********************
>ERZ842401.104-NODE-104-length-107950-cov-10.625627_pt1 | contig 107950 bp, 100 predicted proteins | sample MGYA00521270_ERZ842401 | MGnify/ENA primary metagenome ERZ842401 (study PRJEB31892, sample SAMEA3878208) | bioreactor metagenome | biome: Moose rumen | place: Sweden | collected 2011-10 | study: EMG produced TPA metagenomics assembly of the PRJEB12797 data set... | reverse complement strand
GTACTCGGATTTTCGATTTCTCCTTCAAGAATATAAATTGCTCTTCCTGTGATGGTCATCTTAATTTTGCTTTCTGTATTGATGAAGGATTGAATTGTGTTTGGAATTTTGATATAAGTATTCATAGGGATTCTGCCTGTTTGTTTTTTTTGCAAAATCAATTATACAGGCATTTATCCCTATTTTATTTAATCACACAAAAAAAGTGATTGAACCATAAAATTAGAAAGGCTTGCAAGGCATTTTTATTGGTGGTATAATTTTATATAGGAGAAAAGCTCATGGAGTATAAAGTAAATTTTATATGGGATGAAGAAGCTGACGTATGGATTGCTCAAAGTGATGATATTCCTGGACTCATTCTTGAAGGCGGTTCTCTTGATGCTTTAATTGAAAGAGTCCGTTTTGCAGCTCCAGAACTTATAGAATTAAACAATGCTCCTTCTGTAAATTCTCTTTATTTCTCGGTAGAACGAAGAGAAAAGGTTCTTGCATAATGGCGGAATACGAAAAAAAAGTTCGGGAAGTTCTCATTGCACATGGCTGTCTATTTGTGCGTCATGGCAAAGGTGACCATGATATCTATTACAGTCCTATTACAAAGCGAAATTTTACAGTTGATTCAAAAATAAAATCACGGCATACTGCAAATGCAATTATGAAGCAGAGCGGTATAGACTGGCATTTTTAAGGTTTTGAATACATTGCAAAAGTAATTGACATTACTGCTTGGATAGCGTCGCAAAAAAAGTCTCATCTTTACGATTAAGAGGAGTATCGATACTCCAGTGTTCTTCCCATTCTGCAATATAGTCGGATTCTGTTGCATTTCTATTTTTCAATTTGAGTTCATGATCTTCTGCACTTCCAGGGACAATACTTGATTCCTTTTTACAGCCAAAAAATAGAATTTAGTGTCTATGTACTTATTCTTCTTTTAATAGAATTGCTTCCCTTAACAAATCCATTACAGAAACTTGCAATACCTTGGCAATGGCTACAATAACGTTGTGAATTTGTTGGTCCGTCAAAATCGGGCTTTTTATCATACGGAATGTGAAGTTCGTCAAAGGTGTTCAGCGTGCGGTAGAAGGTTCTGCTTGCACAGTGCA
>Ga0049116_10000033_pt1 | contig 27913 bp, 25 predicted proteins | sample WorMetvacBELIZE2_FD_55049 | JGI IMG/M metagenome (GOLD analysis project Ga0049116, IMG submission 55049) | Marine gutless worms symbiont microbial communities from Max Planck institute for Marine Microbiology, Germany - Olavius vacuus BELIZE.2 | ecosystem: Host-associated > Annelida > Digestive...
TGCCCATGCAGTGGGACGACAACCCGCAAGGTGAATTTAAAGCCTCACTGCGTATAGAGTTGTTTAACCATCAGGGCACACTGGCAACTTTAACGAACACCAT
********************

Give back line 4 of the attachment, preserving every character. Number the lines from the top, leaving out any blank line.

TGCCCATGCAGTGGGACGACAACCCGCAAGGTGAATTTAAAGCCTCACTGCGTATAGAGTTGTTTAACCATCAGGGCACACTGGCAACTTTAACGAACACCAT